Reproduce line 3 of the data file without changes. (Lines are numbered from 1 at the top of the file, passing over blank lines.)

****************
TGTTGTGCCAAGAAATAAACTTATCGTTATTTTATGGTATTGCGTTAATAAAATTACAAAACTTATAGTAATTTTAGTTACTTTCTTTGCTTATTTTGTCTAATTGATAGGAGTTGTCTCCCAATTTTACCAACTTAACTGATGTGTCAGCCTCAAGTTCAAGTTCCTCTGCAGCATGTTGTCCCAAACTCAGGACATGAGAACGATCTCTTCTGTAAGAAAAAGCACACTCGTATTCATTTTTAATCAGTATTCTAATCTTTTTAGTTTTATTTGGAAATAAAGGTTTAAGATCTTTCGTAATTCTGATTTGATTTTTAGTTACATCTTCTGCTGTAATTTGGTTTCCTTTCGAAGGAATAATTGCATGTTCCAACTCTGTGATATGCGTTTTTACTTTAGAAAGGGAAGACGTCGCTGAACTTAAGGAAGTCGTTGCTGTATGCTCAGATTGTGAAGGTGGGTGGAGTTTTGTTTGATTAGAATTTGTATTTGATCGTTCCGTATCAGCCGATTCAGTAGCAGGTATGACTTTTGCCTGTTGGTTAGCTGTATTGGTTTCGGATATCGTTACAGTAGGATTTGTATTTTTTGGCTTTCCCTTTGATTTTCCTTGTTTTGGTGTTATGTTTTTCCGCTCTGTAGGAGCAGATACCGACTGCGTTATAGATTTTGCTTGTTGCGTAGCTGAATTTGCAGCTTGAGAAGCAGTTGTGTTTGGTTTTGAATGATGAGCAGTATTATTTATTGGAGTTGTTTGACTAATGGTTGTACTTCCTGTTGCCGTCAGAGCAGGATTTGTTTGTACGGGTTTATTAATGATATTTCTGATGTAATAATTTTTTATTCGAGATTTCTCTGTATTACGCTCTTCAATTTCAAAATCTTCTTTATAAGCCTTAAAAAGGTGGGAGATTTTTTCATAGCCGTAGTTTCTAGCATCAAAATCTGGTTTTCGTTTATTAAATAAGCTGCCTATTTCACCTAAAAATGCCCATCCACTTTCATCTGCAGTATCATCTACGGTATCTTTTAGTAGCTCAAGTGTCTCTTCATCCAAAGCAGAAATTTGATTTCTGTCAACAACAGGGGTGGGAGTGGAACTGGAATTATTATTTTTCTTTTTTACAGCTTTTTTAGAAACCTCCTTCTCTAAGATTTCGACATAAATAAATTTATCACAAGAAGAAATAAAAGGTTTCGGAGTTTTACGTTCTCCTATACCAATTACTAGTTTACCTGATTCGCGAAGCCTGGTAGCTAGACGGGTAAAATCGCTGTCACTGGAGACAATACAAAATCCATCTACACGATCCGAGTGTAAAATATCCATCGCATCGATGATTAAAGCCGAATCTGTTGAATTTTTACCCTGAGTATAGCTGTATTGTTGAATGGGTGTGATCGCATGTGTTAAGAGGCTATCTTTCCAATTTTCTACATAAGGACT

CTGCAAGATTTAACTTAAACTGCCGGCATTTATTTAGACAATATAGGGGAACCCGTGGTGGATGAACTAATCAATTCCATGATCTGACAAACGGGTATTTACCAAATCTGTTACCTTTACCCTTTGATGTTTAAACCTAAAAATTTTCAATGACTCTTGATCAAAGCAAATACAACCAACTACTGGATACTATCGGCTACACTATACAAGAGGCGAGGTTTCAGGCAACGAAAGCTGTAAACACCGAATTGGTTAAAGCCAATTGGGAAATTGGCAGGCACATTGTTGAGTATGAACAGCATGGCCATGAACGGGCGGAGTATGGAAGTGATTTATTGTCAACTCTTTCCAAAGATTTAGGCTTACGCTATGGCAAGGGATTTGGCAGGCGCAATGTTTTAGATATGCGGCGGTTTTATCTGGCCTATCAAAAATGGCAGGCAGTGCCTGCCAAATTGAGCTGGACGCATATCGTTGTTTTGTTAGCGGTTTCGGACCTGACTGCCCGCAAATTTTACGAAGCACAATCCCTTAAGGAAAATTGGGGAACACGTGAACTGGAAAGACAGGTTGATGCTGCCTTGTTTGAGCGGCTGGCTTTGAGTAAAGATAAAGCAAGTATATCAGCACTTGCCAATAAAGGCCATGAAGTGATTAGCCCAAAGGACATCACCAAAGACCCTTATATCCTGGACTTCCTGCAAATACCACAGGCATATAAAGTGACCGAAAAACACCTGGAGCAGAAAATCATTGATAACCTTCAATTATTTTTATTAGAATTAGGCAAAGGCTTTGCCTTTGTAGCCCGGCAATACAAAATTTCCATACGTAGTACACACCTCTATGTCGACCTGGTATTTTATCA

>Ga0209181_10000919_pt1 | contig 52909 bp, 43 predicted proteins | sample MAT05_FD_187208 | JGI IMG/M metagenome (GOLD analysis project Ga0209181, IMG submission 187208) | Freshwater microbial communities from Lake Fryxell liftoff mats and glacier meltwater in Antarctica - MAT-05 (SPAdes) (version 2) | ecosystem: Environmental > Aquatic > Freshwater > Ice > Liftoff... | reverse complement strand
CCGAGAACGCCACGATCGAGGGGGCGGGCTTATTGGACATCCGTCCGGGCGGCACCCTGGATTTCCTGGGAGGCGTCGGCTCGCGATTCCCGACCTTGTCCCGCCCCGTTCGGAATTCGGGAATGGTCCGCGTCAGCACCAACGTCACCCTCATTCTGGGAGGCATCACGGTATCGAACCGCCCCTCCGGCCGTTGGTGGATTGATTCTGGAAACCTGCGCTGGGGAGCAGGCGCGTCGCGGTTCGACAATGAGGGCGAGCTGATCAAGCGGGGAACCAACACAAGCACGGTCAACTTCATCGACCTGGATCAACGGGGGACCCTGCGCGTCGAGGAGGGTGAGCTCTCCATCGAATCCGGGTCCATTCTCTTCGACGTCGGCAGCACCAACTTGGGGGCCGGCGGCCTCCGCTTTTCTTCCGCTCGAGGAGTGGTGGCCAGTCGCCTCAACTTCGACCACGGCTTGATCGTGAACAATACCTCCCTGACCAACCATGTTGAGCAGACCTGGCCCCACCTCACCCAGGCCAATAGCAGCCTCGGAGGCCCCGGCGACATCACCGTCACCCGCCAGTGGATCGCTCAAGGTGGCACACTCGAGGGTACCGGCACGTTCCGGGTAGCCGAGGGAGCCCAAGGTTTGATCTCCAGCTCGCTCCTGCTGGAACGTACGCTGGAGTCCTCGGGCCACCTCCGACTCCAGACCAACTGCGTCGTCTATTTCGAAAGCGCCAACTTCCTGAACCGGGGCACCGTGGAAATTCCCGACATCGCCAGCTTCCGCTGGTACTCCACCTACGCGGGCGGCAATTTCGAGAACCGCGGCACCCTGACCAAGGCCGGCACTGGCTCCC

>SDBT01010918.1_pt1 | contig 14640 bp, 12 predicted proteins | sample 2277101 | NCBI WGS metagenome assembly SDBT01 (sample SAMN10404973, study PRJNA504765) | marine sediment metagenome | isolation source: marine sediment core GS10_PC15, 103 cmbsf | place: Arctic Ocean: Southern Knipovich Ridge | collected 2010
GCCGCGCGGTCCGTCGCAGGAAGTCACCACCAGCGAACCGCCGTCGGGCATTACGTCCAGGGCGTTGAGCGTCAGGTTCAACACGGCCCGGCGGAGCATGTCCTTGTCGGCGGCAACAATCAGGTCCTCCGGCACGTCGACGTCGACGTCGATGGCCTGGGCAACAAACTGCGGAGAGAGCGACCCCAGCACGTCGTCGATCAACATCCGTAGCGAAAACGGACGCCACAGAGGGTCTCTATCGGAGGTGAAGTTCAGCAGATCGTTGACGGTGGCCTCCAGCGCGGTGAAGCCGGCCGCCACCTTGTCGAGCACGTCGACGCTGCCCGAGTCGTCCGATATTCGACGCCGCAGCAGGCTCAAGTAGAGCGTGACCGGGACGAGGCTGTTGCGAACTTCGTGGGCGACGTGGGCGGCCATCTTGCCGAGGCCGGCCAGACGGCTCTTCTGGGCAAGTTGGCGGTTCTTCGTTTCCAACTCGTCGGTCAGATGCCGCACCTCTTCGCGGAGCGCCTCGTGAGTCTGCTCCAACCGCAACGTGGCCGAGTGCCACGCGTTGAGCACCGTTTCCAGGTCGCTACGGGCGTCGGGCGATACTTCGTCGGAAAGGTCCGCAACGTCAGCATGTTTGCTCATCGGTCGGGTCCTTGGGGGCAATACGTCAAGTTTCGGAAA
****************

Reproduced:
>Ga0209181_10000919_pt1 | contig 52909 bp, 43 predicted proteins | sample MAT05_FD_187208 | JGI IMG/M metagenome (GOLD analysis project Ga0209181, IMG submission 187208) | Freshwater microbial communities from Lake Fryxell liftoff mats and glacier meltwater in Antarctica - MAT-05 (SPAdes) (version 2) | ecosystem: Environmental > Aquatic > Freshwater > Ice > Liftoff... | reverse complement strand